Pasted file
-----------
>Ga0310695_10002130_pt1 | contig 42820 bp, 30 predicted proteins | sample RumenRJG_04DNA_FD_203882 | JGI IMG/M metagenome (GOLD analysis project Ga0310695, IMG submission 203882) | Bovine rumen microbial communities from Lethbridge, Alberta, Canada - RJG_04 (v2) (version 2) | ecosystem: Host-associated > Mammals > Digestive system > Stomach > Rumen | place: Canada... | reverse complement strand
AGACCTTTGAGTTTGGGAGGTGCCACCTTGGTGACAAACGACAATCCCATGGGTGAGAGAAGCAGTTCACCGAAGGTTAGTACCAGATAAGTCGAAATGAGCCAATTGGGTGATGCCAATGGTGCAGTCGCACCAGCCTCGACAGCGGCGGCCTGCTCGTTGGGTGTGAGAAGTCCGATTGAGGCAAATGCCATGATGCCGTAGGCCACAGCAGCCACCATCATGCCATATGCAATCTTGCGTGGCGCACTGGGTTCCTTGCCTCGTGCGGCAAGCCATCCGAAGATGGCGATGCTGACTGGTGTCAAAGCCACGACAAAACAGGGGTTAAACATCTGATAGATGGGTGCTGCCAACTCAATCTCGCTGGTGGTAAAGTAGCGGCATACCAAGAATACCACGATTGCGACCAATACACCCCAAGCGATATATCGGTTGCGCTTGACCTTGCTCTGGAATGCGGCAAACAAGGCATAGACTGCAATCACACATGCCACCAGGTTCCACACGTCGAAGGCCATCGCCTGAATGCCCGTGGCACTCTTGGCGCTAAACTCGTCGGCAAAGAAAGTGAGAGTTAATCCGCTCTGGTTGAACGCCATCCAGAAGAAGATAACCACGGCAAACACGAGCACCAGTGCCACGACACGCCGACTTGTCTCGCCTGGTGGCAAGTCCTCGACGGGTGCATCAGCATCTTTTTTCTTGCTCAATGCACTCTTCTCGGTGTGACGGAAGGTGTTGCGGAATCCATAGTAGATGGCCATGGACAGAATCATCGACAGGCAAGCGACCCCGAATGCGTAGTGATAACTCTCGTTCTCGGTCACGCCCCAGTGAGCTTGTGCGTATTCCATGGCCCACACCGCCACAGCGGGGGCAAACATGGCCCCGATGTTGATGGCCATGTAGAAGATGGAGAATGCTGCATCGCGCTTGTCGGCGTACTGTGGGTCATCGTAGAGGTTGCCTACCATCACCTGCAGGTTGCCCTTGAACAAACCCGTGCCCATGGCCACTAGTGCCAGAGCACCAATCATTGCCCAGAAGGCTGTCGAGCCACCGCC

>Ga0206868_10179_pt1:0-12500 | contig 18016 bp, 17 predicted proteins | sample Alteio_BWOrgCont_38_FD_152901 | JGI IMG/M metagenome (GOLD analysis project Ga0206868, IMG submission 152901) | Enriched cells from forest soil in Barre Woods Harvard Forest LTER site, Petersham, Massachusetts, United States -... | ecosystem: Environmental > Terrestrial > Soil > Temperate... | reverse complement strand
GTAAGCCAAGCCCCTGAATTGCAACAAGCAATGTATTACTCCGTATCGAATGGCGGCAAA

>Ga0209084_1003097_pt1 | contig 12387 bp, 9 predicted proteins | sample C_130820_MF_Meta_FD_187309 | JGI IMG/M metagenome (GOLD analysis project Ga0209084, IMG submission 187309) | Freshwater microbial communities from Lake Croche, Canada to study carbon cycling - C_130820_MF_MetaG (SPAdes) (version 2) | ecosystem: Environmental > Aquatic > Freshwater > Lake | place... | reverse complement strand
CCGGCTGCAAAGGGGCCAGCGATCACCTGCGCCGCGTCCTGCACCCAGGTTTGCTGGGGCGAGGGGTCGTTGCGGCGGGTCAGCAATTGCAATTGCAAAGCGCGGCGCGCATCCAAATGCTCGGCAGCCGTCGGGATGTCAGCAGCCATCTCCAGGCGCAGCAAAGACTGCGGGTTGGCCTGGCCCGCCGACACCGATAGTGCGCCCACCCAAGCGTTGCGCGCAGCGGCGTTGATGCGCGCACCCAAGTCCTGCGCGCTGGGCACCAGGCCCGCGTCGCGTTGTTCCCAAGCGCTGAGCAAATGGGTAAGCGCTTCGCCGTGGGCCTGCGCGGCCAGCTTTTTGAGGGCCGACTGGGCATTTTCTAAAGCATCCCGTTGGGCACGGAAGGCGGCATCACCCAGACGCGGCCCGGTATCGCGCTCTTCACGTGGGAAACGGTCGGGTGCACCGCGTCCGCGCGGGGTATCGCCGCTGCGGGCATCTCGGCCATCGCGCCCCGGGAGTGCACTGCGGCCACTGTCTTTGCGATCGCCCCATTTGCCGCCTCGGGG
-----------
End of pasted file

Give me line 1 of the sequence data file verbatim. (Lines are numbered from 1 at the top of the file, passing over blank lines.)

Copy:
>Ga0310695_10002130_pt1 | contig 42820 bp, 30 predicted proteins | sample RumenRJG_04DNA_FD_203882 | JGI IMG/M metagenome (GOLD analysis project Ga0310695, IMG submission 203882) | Bovine rumen microbial communities from Lethbridge, Alberta, Canada - RJG_04 (v2) (version 2) | ecosystem: Host-associated > Mammals > Digestive system > Stomach > Rumen | place: Canada... | reverse complement strand